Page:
Saturday 13 June 2015



There are those who have read Iain McGilchrist's book from cover to cover - despite its being over 500 pages long and often both technical and scientific - and at least two of them hope to be with us at Wychwood Library on July 5th. Fortunately for the rest of us there are others who have been kind enough to produce summaries and excerpts which will at least give us a flavour. 

First of all the basics, with thanks to Jonathan Sacks:
“… since Pierre Paul Broca discovered the location of language-processing skills in the left side of the brain, neuroscientists have come to understand the marked difference between the brain’s two hemispheres and how they process information. The left hemisphere tends to be linear, analytical, atomistic and mechanical. It breaks things down into their component parts and deals with them in a linear, sequential way. The right brain tends to be integrative and holistic. …The right hemisphere is strong on empathy and emotion.  It reads situations, atmospheres and moods.  It is the locus of our social intelligence.  It understands subtlety, nuance, ambiguity, irony and metaphor.” 

Then the philosopher Mary Midgley in her review:
It is always Right's business to envisage what is going on as a whole, while Left provides precision on particular issues.  Moreover, it is Right that is responsible for surveying the whole scene and channelling incoming data, so it is more directly in touch with the world. This means that Right usually know what Left is doing, but Left may know nothing about concerns outside its own enclave and may even refuse to admit their existence. 
Thus patients with right-brain strokes - but not with left-brain ones - tend to deny flatly that there is anything wrong with them.  And even over language, which is Left's speciality, Right is not helpless.  It usually has quite adequate understanding of what is said, but Left (on its own) misses many crucial aspects of linguistic meaning.  It cannot, for instance, graps metaphors, jokes or unspoken implications, all of which are Right's business.  In fact, in today's parlance, Left is decidedly autistic.  And, since Left's characteristics are increasingly encouraged in our culture, this (he suggests) is something that really calls for our attention. 

Next, McGilchrist's own words, in 3 excerpts from his Introduction, including a paragraph ("Things change...") which begins to get to the heart of the implications for our modern world: 
My thesis is that for us as human beings there are two fundamentally opposed realities, two different modes of experience; that each is of ultimate importance in bringing about the recognisably human world; and that their difference is rooted in the bihemispheric structure of the brain. It follows that the hemispheres need to cooperate, but I believe they are in fact involved in a sort of power struggle, and that this explains many aspects of contemporary Western culture.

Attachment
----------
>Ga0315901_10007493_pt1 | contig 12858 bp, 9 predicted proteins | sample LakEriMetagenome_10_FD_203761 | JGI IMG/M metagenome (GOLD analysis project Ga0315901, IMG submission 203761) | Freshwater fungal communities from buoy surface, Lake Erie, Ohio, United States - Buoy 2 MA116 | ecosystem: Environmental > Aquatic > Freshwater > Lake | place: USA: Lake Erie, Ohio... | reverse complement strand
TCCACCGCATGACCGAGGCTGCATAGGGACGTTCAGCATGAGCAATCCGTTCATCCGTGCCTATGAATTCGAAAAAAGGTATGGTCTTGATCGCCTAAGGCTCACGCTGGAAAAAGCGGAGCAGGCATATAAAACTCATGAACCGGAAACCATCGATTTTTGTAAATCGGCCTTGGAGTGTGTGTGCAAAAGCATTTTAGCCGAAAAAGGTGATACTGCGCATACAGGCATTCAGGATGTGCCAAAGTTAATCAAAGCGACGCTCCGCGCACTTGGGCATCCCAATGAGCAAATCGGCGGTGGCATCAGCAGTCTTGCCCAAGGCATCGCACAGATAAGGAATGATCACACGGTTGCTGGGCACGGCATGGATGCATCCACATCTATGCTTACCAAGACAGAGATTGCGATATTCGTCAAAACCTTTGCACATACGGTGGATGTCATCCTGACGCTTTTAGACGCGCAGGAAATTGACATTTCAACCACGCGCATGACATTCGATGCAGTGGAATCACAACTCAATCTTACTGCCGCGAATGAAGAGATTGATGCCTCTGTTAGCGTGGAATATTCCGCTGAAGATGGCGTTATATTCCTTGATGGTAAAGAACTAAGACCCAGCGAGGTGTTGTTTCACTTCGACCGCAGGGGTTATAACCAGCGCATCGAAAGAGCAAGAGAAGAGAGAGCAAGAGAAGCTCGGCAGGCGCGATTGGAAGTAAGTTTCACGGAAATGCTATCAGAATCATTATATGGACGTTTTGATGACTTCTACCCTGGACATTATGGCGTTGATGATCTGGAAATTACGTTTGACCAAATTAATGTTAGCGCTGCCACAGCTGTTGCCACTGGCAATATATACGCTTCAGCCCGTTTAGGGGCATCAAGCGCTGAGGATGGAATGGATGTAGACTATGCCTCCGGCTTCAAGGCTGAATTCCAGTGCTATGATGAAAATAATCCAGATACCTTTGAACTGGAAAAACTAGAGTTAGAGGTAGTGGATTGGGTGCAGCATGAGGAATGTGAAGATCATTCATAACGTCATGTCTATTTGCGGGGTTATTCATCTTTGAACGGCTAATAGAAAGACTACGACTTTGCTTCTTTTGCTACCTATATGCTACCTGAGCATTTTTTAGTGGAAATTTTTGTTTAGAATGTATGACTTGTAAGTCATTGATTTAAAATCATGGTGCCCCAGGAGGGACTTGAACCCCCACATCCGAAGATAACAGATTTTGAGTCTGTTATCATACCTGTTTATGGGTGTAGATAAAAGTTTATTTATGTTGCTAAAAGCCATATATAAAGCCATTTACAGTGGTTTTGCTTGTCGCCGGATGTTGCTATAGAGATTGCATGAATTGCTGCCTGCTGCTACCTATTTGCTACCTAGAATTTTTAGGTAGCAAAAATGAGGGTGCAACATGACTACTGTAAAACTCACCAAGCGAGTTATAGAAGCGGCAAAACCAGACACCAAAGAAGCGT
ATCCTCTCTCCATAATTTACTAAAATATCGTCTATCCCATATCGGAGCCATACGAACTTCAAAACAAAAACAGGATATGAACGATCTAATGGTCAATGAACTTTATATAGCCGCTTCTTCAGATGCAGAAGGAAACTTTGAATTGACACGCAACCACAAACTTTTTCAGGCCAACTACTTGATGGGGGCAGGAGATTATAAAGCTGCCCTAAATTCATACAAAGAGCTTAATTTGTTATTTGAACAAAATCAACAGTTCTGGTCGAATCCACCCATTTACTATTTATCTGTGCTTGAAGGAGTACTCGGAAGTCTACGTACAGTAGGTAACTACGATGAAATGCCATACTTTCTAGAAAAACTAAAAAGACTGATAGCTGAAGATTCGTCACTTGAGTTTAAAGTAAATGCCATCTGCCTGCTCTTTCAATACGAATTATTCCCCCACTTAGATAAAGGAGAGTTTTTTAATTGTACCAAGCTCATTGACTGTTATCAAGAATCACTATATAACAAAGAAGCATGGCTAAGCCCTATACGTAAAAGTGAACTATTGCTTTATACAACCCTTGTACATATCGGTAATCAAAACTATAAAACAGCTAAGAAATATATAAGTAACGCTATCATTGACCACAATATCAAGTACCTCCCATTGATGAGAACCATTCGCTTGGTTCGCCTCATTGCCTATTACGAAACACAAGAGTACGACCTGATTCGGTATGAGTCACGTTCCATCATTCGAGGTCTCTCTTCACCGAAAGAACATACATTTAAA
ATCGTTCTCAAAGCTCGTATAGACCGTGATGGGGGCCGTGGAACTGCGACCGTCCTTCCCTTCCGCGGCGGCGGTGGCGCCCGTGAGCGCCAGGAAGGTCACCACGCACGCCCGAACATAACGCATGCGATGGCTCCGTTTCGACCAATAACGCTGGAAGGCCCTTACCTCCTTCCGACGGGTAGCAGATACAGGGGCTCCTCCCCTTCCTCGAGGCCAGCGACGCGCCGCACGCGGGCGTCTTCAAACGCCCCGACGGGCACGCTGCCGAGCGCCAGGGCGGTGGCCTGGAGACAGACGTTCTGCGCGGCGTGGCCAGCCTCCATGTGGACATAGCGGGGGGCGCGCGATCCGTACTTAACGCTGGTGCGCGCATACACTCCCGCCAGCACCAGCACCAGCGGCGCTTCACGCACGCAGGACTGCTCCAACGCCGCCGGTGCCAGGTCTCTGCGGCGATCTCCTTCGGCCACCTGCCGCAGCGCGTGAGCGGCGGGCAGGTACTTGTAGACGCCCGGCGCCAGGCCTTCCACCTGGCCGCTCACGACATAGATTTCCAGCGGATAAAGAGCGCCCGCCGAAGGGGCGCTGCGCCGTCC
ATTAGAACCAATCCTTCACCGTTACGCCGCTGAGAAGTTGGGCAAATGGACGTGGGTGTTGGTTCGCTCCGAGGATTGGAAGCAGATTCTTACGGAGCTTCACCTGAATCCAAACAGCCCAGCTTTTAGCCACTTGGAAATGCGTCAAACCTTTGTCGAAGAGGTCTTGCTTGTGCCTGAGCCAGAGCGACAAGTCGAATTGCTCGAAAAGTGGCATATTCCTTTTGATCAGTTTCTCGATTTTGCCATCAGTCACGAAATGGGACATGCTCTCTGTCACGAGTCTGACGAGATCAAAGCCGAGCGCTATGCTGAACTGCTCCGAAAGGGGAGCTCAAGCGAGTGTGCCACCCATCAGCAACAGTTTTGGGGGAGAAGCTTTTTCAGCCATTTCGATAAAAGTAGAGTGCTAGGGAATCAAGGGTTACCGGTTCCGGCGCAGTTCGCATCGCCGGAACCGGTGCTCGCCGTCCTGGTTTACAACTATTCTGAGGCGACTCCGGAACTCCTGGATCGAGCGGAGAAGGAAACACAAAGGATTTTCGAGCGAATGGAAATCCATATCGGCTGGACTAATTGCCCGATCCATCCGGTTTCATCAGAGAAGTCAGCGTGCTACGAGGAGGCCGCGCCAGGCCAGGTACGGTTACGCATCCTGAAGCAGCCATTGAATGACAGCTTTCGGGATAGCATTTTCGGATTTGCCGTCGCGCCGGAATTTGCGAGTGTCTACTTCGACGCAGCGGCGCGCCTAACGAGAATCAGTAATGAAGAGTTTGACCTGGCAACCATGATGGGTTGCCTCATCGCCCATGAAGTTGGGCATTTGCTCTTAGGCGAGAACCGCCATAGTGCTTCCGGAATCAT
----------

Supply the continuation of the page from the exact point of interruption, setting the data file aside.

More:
Things change according to the stance we adopt towards them, the type of attention we pay to them, the disposition we hold in relation to them.  This is important because the most fundamental difference between the hemispheres lies in the type of attention they give to the world. But it’s important because of the widespread assumption in some quarters that there are two alternatives: either things exist ‘out there’ and are unaltered by the machinery we use to dig them up, or to tear them apart (naïve realism, scientific materialism); or they are subjective phenomena which we create out of our minds, and therefore we are free to treat them in any way we wish, since they are after all, our own creations (naïve idealism, post-modernism). … In fact I believe there is something that exists apart from ourselves, but that we play a vital part in bringing it into being. …
Ultimately I believe that … there are two fundamentally different ‘versions’ delivered to us by the two hemispheres, both of which have a ring of authenticity about them, and both of which are hugely valuable…
How do we understand the world, if there are different version of it to reconcile? Is it important which models and metaphors we bring to bear on our reality? And, if it is, why has one particular model come to dominate us so badly that we hardly notice its pervasiveness? What do these models tell us about the words that relate us to the world at large … that both describe and, if we are not careful, prescribe the relationship we have with it? …
[You can read the full introduction and see the chapter headings as a PDF.  The publisher also provides some selected pages here.
Finally you can listen to a condensed version of a talk by the man himself (11 mins 48 secs!) as a TED talk here - as we intend to do at our discussion in July. 

McGilchrist's thesis is not uncontroversial and some (who may or may not be present on July 5th) will be in a position to pick holes in either his evidence or his analysis.  Others may simply wish to discuss the implications for Western civilisation in the 21st century of what may be at least in part true. One such discussion in a blog by the RSA's Jonathan Rowson can be found here. It would be good to collect more critical views and reviews on this site ahead of, or following, our Wychwood Circle discussion. 

See under 'The Divided Brain' for details of the July 5th event at Wychwood Library.

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